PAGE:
African-American community leaders are demanding an explanation for why Keith Sutton was replaced as chairman of the Wake County school board, but school board members continue to give few reasons for the change.
Several African-American community groups and elected officials have come to Sutton’s defense since he was replaced as board chairman last week, saying the community deserves to know why the change was made. But school board members who supported the move insist it was an internal decision that doesn’t require public explanation.
“It’s a board issue,” school board member Kevin Hill said Tuesday. “For the last six years I’ve been on the board, board members have been responsible for electing the leadership. This is the first time an outside group or individuals has tried to influence the selection.”
Board member Jim Martin, who like Hill backed replacing Sutton with Christine Kushner, has compared the vote to a personnel decision that would normally be treated as a confidential matter.
Never miss a local story.
Tuesday marked the first public meeting of the board since the change in leadership. Sutton was the only member not at Tuesday’s policy committee meeting.
Sutton had sought a second one-year term as chairman after completing a year in which the district had hired a new superintendent and helped persuade the public to pass an $810 million school construction bond issue. But in the ensuing 7-2 vote, Sutton didn’t get support from any of the board’s white members.
Since the Dec. 3 vote, a number of African-American leaders have voiced their complaints about the vote.
“Keith was a good symbol for the African-American community and brought about an increased hope,” said Wake County Commissioner James West, whose seat represents many of Sutton’s Southeast Raleigh constituents. “I think somebody owes the community an explanation.”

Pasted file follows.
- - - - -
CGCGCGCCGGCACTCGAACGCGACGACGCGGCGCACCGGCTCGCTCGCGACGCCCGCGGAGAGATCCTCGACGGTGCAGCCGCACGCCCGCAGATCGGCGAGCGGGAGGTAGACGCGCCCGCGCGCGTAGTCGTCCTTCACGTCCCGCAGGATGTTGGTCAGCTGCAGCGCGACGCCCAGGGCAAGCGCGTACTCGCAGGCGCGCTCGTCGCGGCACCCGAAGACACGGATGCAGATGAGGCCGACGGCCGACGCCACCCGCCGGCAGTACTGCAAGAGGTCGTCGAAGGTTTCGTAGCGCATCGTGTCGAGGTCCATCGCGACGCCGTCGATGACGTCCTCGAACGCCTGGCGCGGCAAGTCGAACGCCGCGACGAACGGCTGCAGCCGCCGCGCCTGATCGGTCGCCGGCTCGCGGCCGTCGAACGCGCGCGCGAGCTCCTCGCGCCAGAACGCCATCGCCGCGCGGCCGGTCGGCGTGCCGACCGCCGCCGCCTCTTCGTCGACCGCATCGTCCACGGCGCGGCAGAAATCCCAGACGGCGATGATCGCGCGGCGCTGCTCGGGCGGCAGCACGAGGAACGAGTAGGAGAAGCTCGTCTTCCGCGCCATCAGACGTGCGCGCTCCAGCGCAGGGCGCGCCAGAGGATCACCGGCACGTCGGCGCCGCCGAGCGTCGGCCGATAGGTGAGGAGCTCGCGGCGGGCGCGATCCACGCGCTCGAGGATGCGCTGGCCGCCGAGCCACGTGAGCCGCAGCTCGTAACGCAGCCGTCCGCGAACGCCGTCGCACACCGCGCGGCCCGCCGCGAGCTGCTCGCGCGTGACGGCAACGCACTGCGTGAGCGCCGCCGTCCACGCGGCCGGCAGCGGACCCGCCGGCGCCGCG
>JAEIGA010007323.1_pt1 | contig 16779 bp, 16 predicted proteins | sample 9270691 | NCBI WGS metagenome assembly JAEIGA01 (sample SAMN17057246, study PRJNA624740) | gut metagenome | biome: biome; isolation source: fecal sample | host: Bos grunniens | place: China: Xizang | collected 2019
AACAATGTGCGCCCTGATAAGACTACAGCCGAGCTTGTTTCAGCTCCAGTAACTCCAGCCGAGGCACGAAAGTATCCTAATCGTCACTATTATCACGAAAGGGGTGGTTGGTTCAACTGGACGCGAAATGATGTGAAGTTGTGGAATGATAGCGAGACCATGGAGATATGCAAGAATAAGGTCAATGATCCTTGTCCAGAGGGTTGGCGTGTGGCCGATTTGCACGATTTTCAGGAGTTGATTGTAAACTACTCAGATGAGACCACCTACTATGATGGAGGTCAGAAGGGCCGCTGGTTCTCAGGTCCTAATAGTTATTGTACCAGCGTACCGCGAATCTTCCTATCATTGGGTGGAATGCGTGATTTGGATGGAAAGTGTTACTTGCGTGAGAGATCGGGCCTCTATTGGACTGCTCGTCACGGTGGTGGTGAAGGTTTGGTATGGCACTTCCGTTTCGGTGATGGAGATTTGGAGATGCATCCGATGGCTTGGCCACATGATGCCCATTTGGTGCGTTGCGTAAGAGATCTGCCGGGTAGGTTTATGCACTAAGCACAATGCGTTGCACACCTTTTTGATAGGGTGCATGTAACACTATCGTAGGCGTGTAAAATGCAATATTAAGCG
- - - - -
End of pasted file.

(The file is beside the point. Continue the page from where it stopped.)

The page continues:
More harsh reaction
The words have been even harsher from some voices who are especially upset because they had helped elect the Democratic board majority members who had gone against Sutton.
“Members of the African-American community sat in shock and silence, not believing that the Democratic school board they had once worked so hard to elect in 2011, had just stabbed one of their best, brightest, and arguably most effective young leaders in the back right in front of them,” wrote Cash Michaels, editor of The Carolinian, in the latest issue of the African-American newspaper.
The Raleigh-Wake Citizens Association, which has represented the local African-American community since 1932, called it “disturbing” that the vote went along racial lines. The group warned there could be political consequences for the decision.
“You have sought our endorsements and seek our assistance with your campaign canvassing and fundraising efforts,” said the Rev. Earl Johnson, president of the RWCA, in a written statement. “The upcoming elections of 2016 may seem far off, but our memories are even longer.”
One exception to the criticism has been the Coalition of Concerned Citizens for African-American Children, which said it welcomed the new board leadership. The group has feuded in the past with Sutton.
School board member Susan Evans said critics are making too much of the change.
“It’s unfortunate that there been such an over-reaction to the decision,” she said.
Publicly, board members have praised Sutton’s tenure as chairman. Kushner said she didn’t want to disrespect him by saying why a leadership change was needed.
West responded to reports that Sutton had tended to take too independent a path and didn’t work closely enough with other board members.
“I’m just of the opinion that a statement like that is more of an excuse than anything else,” West said. “Keith consulted, from my perspective, with his board members.”
New school board member Monika Johnson-Hostler, who had voted for Sutton, said she was approached a month ago by Kushner asking for her vote.
“I didn’t feel that a reason was shown for why a change was needed,” she said.
West said the explanation from the school board for the change is too thin.
“Trust is the glue that holds everything together,” he said. “This does not foster teamwork. It fosters division, from my point of view.”
Staff writer Thomas Goldsmith contributed to this report.